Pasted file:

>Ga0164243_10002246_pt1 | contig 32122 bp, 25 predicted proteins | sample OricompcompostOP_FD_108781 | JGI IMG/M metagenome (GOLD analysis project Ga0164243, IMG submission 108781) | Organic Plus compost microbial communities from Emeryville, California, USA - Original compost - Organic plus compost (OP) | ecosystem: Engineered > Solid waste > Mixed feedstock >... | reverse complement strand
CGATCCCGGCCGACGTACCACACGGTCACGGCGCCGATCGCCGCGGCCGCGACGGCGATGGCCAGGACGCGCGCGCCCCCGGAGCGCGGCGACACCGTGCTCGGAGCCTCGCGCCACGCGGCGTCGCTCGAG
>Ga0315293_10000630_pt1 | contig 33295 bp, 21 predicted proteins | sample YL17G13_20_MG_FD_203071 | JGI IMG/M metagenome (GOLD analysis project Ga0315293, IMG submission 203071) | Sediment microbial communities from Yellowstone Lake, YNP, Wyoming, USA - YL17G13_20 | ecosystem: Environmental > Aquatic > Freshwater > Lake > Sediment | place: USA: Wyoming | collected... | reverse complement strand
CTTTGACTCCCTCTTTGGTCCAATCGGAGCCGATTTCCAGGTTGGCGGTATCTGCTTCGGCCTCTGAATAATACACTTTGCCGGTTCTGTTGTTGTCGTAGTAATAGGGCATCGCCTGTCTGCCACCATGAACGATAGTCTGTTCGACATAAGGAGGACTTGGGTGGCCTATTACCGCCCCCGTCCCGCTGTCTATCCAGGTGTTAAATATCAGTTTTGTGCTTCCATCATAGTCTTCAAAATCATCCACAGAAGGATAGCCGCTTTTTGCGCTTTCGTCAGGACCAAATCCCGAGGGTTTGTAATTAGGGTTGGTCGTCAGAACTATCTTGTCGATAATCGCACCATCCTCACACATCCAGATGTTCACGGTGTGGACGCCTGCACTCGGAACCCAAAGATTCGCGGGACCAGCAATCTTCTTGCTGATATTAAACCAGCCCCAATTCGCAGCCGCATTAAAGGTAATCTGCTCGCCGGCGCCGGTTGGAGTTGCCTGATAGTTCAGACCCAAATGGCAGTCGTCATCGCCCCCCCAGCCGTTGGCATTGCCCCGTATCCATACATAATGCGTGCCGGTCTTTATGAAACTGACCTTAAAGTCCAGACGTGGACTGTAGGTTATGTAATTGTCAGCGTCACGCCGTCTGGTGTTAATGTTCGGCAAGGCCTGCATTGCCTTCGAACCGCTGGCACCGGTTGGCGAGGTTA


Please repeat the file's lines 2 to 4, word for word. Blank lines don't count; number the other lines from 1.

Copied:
CGATCCCGGCCGACGTACCACACGGTCACGGCGCCGATCGCCGCGGCCGCGACGGCGATGGCCAGGACGCGCGCGCCCCCGGAGCGCGGCGACACCGTGCTCGGAGCCTCGCGCCACGCGGCGTCGCTCGAG
>Ga0315293_10000630_pt1 | contig 33295 bp, 21 predicted proteins | sample YL17G13_20_MG_FD_203071 | JGI IMG/M metagenome (GOLD analysis project Ga0315293, IMG submission 203071) | Sediment microbial communities from Yellowstone Lake, YNP, Wyoming, USA - YL17G13_20 | ecosystem: Environmental > Aquatic > Freshwater > Lake > Sediment | place: USA: Wyoming | collected... | reverse complement strand
CTTTGACTCCCTCTTTGGTCCAATCGGAGCCGATTTCCAGGTTGGCGGTATCTGCTTCGGCCTCTGAATAATACACTTTGCCGGTTCTGTTGTTGTCGTAGTAATAGGGCATCGCCTGTCTGCCACCATGAACGATAGTCTGTTCGACATAAGGAGGACTTGGGTGGCCTATTACCGCCCCCGTCCCGCTGTCTATCCAGGTGTTAAATATCAGTTTTGTGCTTCCATCATAGTCTTCAAAATCATCCACAGAAGGATAGCCGCTTTTTGCGCTTTCGTCAGGACCAAATCCCGAGGGTTTGTAATTAGGGTTGGTCGTCAGAACTATCTTGTCGATAATCGCACCATCCTCACACATCCAGATGTTCACGGTGTGGACGCCTGCACTCGGAACCCAAAGATTCGCGGGACCAGCAATCTTCTTGCTGATATTAAACCAGCCCCAATTCGCAGCCGCATTAAAGGTAATCTGCTCGCCGGCGCCGGTTGGAGTTGCCTGATAGTTCAGACCCAAATGGCAGTCGTCATCGCCCCCCCAGCCGTTGGCATTGCCCCGTATCCATACATAATGCGTGCCGGTCTTTATGAAACTGACCTTAAAGTCCAGACGTGGACTGTAGGTTATGTAATTGTCAGCGTCACGCCGTCTGGTGTTAATGTTCGGCAAGGCCTGCATTGCCTTCGAACCGCTGGCACCGGTTGGCGAGGTTA